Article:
Internet speeds are crucial to the economy – hyperfast broadband can add more than £10,000 to the price of an average house in Edinburgh – but the UK is lagging behind much of the rest of the world, writes John McLellan.
For the uninitiated, Fifa 19 is the latest version of the electronic game much beloved of professional footballers looking for ways to relax which don’t involve driving expensive cars at motorway speeds in built-up areas or betting on horse-racing in Singapore.
It’s also immensely popular with teenagers like my son who got his copy for his recent birthday and, with the usual excitement, set about downloading it onto his Xbox. About 12 hours later, he was ready to play.
So what, I hear you say, but the amount of time taken to download and upload information is one of the most serious barriers to economic growth as Edinburgh sets out to grab the title of “Data Capital of Europe” in a way that will make a real impact on the city’s economy.
At the heart of the £1.3bn City Region Deal is a promise to invest nearly £800m in research and development, including the UK’s first Robotarium, the beginnings of which are in Edinburgh University’s Informatics centre where a Nasa robot designed with an unmanned Mars mission in mind is on display. Some £270m has been ear-marked for “data-driven innovation” but the main problem with anything reliant on mass data handling is not so much the computer power needed for the analysis, but the transmission speed needed for massive electronic documents. Increasingly, those documents won’t just be written, audio or video information but complex technical data involved in increasingly sophisticated 3D printing. That in turn is key to limiting the expansion of vehicle-delivered goods and the most significant factor in traffic growth.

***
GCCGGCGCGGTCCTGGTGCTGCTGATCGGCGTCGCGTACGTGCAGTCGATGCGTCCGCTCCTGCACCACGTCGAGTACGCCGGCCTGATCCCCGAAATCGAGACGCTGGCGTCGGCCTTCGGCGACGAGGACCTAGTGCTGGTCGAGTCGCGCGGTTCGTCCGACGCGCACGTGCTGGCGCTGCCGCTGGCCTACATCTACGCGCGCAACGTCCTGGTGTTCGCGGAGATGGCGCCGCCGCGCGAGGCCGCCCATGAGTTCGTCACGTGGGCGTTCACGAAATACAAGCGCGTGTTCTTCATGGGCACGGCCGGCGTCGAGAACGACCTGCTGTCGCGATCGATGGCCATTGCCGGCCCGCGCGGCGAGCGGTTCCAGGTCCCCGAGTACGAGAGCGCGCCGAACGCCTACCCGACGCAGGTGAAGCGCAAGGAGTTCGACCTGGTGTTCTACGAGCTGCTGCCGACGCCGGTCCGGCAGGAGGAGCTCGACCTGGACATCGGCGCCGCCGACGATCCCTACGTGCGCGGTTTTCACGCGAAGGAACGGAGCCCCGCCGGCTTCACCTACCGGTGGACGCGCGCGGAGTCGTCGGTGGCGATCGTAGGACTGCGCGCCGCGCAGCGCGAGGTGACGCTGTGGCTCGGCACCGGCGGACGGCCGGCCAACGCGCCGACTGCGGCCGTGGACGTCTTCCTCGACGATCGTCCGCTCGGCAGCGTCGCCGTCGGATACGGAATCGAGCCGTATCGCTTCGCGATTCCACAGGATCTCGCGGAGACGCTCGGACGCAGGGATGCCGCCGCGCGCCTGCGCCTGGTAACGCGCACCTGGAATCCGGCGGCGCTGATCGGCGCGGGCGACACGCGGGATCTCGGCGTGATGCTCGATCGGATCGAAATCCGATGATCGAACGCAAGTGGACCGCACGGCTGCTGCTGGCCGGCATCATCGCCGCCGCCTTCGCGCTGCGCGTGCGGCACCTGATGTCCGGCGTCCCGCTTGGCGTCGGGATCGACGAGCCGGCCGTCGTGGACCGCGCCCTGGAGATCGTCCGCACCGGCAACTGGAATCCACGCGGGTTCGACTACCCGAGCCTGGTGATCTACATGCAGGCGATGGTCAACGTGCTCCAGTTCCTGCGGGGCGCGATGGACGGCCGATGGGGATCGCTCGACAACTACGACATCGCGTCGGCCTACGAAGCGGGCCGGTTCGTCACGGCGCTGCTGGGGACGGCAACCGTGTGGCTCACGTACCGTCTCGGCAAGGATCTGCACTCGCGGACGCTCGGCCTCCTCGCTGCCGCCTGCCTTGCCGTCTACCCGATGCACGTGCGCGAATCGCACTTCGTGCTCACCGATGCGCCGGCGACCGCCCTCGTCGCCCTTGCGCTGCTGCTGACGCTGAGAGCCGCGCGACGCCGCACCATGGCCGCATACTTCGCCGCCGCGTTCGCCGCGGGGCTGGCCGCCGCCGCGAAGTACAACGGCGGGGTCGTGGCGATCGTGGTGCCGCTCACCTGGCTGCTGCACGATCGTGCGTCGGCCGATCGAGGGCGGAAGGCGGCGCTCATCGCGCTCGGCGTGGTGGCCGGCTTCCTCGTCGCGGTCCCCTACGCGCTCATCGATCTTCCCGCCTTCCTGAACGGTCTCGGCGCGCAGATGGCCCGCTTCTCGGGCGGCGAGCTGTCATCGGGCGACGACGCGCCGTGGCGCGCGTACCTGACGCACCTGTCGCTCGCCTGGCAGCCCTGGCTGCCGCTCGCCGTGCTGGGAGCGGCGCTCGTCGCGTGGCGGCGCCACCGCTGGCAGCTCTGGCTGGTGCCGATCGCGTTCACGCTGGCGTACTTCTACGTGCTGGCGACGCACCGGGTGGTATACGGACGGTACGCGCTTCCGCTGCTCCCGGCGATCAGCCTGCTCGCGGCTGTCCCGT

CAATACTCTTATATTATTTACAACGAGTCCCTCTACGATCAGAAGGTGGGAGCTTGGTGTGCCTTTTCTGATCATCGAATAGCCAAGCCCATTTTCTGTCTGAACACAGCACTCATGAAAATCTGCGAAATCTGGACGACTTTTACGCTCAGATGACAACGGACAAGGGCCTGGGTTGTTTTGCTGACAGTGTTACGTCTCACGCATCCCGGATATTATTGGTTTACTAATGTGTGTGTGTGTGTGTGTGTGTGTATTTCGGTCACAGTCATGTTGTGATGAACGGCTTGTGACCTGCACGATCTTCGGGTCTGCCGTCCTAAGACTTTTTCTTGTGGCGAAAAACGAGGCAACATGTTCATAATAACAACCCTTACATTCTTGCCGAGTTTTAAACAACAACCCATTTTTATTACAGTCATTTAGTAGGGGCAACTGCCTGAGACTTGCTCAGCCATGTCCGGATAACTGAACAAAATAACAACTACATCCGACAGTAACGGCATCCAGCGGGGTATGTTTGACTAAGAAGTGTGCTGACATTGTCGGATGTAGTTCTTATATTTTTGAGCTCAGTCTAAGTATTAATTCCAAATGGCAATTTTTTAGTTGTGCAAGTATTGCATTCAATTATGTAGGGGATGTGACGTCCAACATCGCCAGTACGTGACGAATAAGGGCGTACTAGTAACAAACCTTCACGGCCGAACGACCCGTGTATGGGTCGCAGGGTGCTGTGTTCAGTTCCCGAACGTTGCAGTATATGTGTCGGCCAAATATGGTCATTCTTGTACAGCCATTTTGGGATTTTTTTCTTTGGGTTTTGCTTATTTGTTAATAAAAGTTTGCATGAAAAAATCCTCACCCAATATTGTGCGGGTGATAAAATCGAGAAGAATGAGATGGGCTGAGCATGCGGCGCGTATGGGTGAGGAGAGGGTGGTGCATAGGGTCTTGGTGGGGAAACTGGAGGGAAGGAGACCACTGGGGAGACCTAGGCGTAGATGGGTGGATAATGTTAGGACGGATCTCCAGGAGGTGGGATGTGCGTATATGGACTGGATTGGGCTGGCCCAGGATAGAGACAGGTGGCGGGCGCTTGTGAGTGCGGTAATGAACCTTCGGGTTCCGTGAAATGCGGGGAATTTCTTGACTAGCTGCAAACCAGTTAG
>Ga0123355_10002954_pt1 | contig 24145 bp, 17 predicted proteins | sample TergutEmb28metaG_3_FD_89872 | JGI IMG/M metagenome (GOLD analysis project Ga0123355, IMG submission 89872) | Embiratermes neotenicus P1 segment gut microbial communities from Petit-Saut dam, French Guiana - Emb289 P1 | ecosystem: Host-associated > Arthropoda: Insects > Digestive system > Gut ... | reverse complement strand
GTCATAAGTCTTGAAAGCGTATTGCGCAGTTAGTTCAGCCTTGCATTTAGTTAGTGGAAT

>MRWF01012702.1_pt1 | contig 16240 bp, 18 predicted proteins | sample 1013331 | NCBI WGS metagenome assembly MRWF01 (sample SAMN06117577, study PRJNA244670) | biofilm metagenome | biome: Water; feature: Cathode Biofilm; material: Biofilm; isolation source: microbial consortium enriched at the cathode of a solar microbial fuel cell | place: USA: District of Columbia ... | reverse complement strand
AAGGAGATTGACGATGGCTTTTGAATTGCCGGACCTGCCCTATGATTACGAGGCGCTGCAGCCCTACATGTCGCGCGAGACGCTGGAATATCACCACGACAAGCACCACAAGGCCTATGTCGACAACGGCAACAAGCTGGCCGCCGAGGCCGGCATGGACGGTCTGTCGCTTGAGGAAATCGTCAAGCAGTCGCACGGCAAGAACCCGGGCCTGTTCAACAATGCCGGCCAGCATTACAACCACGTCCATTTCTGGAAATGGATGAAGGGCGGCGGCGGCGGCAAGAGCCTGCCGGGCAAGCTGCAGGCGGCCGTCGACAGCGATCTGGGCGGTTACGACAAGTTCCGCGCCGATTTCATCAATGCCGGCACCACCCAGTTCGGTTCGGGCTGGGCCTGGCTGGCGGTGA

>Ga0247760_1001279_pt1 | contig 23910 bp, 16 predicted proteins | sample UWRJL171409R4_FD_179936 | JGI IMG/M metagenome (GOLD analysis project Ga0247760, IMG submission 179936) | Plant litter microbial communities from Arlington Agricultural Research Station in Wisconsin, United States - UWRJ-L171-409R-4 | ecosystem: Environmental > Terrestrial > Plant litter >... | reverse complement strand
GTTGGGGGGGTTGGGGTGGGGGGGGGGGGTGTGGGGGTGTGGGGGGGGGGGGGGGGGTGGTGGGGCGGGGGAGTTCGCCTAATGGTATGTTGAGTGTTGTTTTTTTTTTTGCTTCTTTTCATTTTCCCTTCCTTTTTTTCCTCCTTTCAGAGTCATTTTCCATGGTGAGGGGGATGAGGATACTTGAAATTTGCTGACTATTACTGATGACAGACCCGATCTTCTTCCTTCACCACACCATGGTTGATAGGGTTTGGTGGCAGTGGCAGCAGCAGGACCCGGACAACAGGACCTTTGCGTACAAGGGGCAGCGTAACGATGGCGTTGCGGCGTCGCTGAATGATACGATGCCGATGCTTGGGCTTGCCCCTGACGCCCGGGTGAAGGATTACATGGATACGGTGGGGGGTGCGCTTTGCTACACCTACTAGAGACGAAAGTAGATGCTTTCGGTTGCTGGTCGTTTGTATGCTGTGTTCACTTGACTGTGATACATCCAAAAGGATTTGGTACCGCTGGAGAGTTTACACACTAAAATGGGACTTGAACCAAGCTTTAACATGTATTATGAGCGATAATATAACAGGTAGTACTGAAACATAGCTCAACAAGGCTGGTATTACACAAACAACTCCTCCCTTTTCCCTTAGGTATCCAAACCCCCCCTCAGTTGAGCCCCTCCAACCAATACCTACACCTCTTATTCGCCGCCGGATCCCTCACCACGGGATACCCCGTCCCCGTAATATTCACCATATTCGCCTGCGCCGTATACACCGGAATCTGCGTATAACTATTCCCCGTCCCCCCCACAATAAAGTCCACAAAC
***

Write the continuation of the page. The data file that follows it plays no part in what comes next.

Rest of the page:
The issue in most cities is reliance on copper cable networks laid 30 to 40 years ago and the urgent need to replace them with fibre-optics which transmit information from lasers at near light speed. Without fibre cabling, it will take Edinburgh organisations hours to send and receive electronic information while competitors with hyperfast fibre-optic links zoom ahead.
Britain, according to digital infrastructure provider CityFibre, might be the world’s fifth or sixth biggest economy, but it’s 29th for connectivity and the pace of change was illustrated in an Edinburgh University Informatics briefing this week which pointed out that 90 per cent of the world’s data has been collected in the past two years.
The simple message is significant sustainable economic growth is increasingly reliant on data technology. All products rely on reaching their markets quickly and reliably and the City Deal’s investment in data research and development will come to nothing if the digital drovers’ trails aren’t switched from copper to fibre.
Happily for Edinburgh there is a plan, a £100m roll-out of fibre-optic cabling by CityFibre in partnership with Vodafone, and already 300 Edinburgh schools and public offices have been linked to provide the skeleton for expansion across the city in the next five years.